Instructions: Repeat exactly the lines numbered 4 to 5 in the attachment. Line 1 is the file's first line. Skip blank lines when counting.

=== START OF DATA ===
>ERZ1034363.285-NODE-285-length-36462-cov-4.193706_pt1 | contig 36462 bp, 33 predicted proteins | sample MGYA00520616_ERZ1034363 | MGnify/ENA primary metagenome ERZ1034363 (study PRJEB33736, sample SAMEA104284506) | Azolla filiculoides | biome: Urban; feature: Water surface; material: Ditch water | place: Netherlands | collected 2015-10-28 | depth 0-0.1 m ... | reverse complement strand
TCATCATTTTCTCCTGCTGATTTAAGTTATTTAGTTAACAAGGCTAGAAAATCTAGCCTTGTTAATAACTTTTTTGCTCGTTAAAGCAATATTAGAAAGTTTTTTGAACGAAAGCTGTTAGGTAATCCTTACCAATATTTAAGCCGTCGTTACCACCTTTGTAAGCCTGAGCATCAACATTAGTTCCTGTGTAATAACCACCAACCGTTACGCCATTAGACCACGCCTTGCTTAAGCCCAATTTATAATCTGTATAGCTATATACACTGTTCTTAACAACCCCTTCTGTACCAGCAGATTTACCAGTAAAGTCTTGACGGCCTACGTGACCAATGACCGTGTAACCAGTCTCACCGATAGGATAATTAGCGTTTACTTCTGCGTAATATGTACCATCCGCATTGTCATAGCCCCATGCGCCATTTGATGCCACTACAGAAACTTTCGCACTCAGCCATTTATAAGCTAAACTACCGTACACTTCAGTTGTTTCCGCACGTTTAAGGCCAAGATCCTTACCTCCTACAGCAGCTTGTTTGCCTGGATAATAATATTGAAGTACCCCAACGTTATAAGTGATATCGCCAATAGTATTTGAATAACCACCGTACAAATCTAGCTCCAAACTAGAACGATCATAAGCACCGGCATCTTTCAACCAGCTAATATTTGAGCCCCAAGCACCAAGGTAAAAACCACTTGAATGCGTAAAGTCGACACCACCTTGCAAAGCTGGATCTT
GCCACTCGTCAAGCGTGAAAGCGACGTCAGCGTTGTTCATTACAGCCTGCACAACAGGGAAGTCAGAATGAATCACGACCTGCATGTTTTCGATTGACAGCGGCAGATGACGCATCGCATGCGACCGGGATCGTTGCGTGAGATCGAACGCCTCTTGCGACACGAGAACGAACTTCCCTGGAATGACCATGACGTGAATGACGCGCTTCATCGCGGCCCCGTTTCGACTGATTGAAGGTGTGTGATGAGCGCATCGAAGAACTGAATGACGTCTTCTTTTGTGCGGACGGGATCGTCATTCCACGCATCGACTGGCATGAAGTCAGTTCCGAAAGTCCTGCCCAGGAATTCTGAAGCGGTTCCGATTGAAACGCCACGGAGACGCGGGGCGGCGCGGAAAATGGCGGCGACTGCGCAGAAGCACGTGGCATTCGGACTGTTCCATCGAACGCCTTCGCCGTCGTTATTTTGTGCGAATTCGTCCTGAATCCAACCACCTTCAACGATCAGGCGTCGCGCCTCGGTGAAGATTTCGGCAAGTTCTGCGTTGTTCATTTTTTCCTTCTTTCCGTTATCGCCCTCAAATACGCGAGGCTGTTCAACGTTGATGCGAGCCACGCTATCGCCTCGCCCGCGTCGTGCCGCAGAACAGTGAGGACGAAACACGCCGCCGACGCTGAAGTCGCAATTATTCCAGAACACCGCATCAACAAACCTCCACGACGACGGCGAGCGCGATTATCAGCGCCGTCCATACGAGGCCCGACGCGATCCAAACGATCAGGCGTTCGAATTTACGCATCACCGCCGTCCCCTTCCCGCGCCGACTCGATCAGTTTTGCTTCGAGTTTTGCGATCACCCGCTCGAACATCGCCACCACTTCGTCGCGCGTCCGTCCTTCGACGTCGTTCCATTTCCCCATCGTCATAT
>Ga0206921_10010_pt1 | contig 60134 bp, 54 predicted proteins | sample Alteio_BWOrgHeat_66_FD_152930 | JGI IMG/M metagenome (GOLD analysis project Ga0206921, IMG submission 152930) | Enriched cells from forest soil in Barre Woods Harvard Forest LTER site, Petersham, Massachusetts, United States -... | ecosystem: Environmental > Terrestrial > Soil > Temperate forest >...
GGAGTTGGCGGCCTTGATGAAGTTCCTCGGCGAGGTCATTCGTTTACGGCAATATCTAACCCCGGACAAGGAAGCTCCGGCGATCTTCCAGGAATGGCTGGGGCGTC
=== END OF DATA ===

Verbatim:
>Ga0206921_10010_pt1 | contig 60134 bp, 54 predicted proteins | sample Alteio_BWOrgHeat_66_FD_152930 | JGI IMG/M metagenome (GOLD analysis project Ga0206921, IMG submission 152930) | Enriched cells from forest soil in Barre Woods Harvard Forest LTER site, Petersham, Massachusetts, United States -... | ecosystem: Environmental > Terrestrial > Soil > Temperate forest >...
GGAGTTGGCGGCCTTGATGAAGTTCCTCGGCGAGGTCATTCGTTTACGGCAATATCTAACCCCGGACAAGGAAGCTCCGGCGATCTTCCAGGAATGGCTGGGGCGTC